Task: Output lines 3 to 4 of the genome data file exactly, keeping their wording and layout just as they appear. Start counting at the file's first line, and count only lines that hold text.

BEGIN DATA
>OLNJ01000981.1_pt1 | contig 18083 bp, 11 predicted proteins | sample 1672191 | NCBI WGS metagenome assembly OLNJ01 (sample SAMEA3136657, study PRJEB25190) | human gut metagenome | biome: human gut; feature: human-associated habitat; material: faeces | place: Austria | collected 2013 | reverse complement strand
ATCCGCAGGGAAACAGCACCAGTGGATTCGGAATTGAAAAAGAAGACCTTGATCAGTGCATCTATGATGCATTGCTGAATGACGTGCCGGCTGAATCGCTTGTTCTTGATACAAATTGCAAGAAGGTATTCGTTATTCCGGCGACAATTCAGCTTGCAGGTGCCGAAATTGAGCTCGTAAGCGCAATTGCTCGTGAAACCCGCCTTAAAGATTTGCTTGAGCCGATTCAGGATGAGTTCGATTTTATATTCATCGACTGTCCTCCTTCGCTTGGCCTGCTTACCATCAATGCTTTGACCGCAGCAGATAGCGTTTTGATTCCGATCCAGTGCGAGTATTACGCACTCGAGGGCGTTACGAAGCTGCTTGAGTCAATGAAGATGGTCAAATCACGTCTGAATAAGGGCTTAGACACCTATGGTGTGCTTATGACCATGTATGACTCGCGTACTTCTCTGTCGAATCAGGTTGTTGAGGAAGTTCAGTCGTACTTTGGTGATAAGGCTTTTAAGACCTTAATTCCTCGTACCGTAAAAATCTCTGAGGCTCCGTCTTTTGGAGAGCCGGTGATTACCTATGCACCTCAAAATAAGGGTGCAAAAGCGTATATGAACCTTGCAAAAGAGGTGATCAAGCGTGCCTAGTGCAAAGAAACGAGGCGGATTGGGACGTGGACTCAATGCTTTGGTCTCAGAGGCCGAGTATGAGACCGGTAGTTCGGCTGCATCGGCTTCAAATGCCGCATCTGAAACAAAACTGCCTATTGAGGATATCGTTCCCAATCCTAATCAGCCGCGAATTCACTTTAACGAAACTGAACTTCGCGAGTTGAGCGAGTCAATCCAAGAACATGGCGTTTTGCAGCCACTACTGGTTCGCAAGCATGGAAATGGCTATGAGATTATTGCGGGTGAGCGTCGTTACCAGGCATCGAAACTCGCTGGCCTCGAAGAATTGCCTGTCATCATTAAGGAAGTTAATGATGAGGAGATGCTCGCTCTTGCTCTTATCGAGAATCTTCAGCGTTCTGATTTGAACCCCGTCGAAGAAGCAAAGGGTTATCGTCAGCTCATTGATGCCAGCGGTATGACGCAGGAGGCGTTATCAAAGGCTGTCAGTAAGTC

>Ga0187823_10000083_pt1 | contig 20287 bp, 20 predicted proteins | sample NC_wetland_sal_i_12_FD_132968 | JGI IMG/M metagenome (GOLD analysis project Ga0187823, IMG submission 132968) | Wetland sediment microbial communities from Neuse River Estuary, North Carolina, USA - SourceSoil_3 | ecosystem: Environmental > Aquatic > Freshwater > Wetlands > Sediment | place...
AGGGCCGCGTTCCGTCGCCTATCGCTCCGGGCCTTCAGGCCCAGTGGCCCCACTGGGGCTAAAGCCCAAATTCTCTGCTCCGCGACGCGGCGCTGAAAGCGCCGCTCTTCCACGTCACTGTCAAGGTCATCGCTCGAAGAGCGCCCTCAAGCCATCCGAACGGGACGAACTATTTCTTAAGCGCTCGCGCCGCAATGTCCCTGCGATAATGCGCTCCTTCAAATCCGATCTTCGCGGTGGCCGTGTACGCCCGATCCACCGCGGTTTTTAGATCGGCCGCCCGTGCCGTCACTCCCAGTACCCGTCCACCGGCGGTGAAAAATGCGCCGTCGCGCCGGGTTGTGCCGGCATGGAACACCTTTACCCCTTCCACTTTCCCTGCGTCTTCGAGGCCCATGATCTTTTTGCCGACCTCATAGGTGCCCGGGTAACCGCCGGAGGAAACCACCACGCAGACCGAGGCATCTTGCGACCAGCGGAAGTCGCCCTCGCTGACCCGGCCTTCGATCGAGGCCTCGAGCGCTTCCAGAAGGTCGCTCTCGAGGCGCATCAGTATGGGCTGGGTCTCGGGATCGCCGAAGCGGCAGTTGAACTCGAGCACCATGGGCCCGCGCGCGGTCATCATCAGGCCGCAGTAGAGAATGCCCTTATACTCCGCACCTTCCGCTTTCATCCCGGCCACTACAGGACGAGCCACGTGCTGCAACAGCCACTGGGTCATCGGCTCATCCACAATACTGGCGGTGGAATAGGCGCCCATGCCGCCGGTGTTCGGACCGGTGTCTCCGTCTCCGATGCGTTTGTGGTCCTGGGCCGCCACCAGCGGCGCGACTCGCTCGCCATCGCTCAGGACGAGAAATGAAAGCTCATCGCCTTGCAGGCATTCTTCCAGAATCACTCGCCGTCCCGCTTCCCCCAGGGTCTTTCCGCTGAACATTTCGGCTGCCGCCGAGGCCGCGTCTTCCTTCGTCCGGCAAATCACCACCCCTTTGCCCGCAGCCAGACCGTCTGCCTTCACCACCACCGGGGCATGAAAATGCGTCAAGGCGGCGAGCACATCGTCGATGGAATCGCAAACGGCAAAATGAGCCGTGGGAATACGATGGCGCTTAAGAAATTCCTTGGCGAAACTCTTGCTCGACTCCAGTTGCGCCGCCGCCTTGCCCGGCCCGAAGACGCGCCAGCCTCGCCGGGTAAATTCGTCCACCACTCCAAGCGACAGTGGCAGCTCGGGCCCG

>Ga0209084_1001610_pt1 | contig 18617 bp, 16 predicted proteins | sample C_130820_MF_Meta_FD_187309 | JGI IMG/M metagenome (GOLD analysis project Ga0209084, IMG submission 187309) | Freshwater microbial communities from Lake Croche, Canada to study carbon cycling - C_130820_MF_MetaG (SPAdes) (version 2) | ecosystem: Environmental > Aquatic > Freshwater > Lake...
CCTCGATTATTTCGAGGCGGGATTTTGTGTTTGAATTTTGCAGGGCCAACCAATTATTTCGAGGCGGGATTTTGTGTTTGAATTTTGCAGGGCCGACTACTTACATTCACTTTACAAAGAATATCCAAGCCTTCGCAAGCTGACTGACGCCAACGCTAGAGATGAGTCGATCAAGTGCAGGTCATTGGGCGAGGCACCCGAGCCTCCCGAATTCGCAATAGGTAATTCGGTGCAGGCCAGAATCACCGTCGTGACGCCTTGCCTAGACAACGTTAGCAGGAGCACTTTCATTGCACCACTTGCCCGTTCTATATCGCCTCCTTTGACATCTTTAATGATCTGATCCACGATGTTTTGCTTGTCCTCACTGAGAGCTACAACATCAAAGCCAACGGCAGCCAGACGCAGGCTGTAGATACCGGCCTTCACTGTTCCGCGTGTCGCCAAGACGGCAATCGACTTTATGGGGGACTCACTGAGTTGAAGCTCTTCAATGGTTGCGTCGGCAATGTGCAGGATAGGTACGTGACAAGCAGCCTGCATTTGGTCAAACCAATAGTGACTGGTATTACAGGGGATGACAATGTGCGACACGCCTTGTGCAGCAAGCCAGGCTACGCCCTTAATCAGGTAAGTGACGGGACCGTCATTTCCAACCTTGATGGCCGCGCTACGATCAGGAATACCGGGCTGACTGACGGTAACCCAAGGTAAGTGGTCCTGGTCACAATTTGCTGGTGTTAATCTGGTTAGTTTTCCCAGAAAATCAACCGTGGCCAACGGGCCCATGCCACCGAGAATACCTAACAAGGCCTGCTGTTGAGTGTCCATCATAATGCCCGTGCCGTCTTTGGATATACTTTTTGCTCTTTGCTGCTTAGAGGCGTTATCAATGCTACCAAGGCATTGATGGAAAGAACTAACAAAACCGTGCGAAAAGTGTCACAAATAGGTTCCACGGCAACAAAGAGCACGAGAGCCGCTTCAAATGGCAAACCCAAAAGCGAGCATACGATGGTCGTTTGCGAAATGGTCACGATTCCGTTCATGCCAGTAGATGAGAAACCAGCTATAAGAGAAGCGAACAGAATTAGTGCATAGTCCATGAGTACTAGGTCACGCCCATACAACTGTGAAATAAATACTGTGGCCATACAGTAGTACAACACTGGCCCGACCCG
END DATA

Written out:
>Ga0187823_10000083_pt1 | contig 20287 bp, 20 predicted proteins | sample NC_wetland_sal_i_12_FD_132968 | JGI IMG/M metagenome (GOLD analysis project Ga0187823, IMG submission 132968) | Wetland sediment microbial communities from Neuse River Estuary, North Carolina, USA - SourceSoil_3 | ecosystem: Environmental > Aquatic > Freshwater > Wetlands > Sediment | place...
AGGGCCGCGTTCCGTCGCCTATCGCTCCGGGCCTTCAGGCCCAGTGGCCCCACTGGGGCTAAAGCCCAAATTCTCTGCTCCGCGACGCGGCGCTGAAAGCGCCGCTCTTCCACGTCACTGTCAAGGTCATCGCTCGAAGAGCGCCCTCAAGCCATCCGAACGGGACGAACTATTTCTTAAGCGCTCGCGCCGCAATGTCCCTGCGATAATGCGCTCCTTCAAATCCGATCTTCGCGGTGGCCGTGTACGCCCGATCCACCGCGGTTTTTAGATCGGCCGCCCGTGCCGTCACTCCCAGTACCCGTCCACCGGCGGTGAAAAATGCGCCGTCGCGCCGGGTTGTGCCGGCATGGAACACCTTTACCCCTTCCACTTTCCCTGCGTCTTCGAGGCCCATGATCTTTTTGCCGACCTCATAGGTGCCCGGGTAACCGCCGGAGGAAACCACCACGCAGACCGAGGCATCTTGCGACCAGCGGAAGTCGCCCTCGCTGACCCGGCCTTCGATCGAGGCCTCGAGCGCTTCCAGAAGGTCGCTCTCGAGGCGCATCAGTATGGGCTGGGTCTCGGGATCGCCGAAGCGGCAGTTGAACTCGAGCACCATGGGCCCGCGCGCGGTCATCATCAGGCCGCAGTAGAGAATGCCCTTATACTCCGCACCTTCCGCTTTCATCCCGGCCACTACAGGACGAGCCACGTGCTGCAACAGCCACTGGGTCATCGGCTCATCCACAATACTGGCGGTGGAATAGGCGCCCATGCCGCCGGTGTTCGGACCGGTGTCTCCGTCTCCGATGCGTTTGTGGTCCTGGGCCGCCACCAGCGGCGCGACTCGCTCGCCATCGCTCAGGACGAGAAATGAAAGCTCATCGCCTTGCAGGCATTCTTCCAGAATCACTCGCCGTCCCGCTTCCCCCAGGGTCTTTCCGCTGAACATTTCGGCTGCCGCCGAGGCCGCGTCTTCCTTCGTCCGGCAAATCACCACCCCTTTGCCCGCAGCCAGACCGTCTGCCTTCACCACCACCGGGGCATGAAAATGCGTCAAGGCGGCGAGCACATCGTCGATGGAATCGCAAACGGCAAAATGAGCCGTGGGAATACGATGGCGCTTAAGAAATTCCTTGGCGAAACTCTTGCTCGACTCCAGTTGCGCCGCCGCCTTGCCCGGCCCGAAGACGCGCCAGCCTCGCCGGGTAAATTCGTCCACCACTCCAAGCGACAGTGGCAGCTCGGGCCCG